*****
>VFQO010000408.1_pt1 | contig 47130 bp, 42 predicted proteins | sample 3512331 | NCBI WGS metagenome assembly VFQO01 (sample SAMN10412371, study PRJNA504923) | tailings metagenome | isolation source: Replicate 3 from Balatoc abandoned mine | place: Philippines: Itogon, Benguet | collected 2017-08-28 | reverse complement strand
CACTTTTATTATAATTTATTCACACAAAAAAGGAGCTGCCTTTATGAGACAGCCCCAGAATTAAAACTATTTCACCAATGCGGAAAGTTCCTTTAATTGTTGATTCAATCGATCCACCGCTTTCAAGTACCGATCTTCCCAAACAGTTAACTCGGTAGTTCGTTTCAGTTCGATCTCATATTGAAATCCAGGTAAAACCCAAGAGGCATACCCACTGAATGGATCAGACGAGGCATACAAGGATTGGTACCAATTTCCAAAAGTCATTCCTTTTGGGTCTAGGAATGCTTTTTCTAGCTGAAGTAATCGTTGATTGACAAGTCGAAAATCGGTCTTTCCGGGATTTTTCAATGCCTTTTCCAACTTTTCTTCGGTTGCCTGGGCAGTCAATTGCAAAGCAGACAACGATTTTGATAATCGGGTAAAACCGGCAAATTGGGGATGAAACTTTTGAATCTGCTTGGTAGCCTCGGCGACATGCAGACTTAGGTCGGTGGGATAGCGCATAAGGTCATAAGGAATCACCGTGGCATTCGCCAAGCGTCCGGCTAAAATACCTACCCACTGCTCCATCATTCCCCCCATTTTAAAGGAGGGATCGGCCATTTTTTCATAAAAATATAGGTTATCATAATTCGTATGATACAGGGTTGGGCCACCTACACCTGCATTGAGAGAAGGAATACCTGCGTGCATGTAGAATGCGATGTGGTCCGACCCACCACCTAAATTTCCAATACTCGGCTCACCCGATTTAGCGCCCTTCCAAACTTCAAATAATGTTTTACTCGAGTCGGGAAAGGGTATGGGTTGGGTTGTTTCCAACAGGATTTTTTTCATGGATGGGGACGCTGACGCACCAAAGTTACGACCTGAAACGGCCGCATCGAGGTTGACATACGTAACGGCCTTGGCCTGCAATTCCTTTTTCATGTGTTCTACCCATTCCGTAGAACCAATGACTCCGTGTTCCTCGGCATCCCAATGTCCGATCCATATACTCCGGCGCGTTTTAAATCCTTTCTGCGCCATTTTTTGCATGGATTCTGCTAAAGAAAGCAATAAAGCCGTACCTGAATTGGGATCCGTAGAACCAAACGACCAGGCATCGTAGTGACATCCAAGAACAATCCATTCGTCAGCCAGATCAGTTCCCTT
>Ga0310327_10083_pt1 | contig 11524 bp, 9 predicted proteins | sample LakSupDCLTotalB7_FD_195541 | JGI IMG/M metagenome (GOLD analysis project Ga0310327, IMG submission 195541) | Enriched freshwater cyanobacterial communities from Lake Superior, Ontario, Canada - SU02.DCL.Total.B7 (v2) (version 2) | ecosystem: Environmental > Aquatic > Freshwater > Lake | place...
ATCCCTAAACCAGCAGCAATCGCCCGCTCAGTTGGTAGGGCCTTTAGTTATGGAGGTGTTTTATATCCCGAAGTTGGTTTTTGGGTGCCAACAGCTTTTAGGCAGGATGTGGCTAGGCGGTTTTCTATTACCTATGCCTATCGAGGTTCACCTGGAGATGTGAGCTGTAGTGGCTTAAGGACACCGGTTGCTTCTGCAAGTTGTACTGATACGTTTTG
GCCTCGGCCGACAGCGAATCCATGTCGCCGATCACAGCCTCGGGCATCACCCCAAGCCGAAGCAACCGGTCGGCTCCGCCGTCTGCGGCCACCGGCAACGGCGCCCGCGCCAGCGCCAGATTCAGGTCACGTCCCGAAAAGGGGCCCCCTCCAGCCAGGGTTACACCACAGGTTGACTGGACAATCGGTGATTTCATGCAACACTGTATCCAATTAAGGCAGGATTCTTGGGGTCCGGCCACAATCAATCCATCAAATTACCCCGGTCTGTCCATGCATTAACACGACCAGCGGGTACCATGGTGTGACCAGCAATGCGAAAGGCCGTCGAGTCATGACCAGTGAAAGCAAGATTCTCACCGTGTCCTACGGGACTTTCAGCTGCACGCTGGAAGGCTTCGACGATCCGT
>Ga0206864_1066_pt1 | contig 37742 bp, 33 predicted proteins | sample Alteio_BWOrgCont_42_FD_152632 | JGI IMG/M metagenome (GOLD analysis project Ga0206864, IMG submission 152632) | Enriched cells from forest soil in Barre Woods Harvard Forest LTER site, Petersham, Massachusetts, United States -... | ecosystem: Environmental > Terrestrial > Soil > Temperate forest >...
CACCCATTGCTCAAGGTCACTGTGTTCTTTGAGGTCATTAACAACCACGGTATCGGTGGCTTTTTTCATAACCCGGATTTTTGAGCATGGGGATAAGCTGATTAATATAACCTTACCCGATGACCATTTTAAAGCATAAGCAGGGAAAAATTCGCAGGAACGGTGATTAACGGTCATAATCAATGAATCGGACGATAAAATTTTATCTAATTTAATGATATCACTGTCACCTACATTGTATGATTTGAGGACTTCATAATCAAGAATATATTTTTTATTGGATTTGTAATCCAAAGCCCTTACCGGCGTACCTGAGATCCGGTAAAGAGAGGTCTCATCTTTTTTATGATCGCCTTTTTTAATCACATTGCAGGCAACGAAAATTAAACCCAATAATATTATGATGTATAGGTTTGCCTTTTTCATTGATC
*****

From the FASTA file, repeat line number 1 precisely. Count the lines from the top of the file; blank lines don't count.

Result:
>VFQO010000408.1_pt1 | contig 47130 bp, 42 predicted proteins | sample 3512331 | NCBI WGS metagenome assembly VFQO01 (sample SAMN10412371, study PRJNA504923) | tailings metagenome | isolation source: Replicate 3 from Balatoc abandoned mine | place: Philippines: Itogon, Benguet | collected 2017-08-28 | reverse complement strand